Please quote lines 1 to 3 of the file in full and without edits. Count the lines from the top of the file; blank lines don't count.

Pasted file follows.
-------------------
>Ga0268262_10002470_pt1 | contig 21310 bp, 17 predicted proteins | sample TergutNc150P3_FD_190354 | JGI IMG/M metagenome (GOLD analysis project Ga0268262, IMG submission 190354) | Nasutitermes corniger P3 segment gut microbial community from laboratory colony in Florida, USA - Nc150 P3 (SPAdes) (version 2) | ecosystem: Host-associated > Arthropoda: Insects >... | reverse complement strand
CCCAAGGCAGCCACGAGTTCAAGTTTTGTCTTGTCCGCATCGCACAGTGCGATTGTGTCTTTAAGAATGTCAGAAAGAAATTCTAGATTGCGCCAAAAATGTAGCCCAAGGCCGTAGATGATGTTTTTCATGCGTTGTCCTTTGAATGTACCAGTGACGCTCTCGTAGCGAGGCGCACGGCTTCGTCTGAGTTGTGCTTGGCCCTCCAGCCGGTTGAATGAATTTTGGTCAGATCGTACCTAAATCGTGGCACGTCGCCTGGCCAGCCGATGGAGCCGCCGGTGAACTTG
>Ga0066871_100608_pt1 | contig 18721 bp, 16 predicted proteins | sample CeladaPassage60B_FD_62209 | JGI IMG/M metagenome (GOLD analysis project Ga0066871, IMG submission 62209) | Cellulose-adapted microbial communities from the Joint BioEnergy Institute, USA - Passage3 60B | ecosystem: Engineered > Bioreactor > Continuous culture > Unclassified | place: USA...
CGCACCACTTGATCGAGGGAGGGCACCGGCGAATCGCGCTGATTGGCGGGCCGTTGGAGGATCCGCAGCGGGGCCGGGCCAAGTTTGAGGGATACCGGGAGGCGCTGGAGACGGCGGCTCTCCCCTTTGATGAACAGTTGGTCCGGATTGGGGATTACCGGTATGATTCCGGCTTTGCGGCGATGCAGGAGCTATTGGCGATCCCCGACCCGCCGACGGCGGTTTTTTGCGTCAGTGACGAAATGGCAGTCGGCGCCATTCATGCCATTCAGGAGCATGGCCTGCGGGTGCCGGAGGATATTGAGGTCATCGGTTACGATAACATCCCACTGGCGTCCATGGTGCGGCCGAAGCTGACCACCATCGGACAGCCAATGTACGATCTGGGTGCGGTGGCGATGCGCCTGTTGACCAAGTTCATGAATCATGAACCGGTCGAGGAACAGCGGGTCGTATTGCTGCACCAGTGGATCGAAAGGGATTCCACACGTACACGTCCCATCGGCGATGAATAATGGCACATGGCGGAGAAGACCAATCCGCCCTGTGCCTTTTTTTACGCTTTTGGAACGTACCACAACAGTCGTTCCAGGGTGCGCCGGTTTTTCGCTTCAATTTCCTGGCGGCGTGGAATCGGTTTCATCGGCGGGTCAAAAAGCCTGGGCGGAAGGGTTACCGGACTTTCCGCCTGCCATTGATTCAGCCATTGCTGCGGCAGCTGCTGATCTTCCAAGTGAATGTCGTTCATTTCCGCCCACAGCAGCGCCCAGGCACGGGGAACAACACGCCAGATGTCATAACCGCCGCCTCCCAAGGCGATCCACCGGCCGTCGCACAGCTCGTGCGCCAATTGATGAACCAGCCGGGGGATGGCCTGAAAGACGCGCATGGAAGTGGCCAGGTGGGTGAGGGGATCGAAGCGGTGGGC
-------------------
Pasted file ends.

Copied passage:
>Ga0268262_10002470_pt1 | contig 21310 bp, 17 predicted proteins | sample TergutNc150P3_FD_190354 | JGI IMG/M metagenome (GOLD analysis project Ga0268262, IMG submission 190354) | Nasutitermes corniger P3 segment gut microbial community from laboratory colony in Florida, USA - Nc150 P3 (SPAdes) (version 2) | ecosystem: Host-associated > Arthropoda: Insects >... | reverse complement strand
CCCAAGGCAGCCACGAGTTCAAGTTTTGTCTTGTCCGCATCGCACAGTGCGATTGTGTCTTTAAGAATGTCAGAAAGAAATTCTAGATTGCGCCAAAAATGTAGCCCAAGGCCGTAGATGATGTTTTTCATGCGTTGTCCTTTGAATGTACCAGTGACGCTCTCGTAGCGAGGCGCACGGCTTCGTCTGAGTTGTGCTTGGCCCTCCAGCCGGTTGAATGAATTTTGGTCAGATCGTACCTAAATCGTGGCACGTCGCCTGGCCAGCCGATGGAGCCGCCGGTGAACTTG
>Ga0066871_100608_pt1 | contig 18721 bp, 16 predicted proteins | sample CeladaPassage60B_FD_62209 | JGI IMG/M metagenome (GOLD analysis project Ga0066871, IMG submission 62209) | Cellulose-adapted microbial communities from the Joint BioEnergy Institute, USA - Passage3 60B | ecosystem: Engineered > Bioreactor > Continuous culture > Unclassified | place: USA...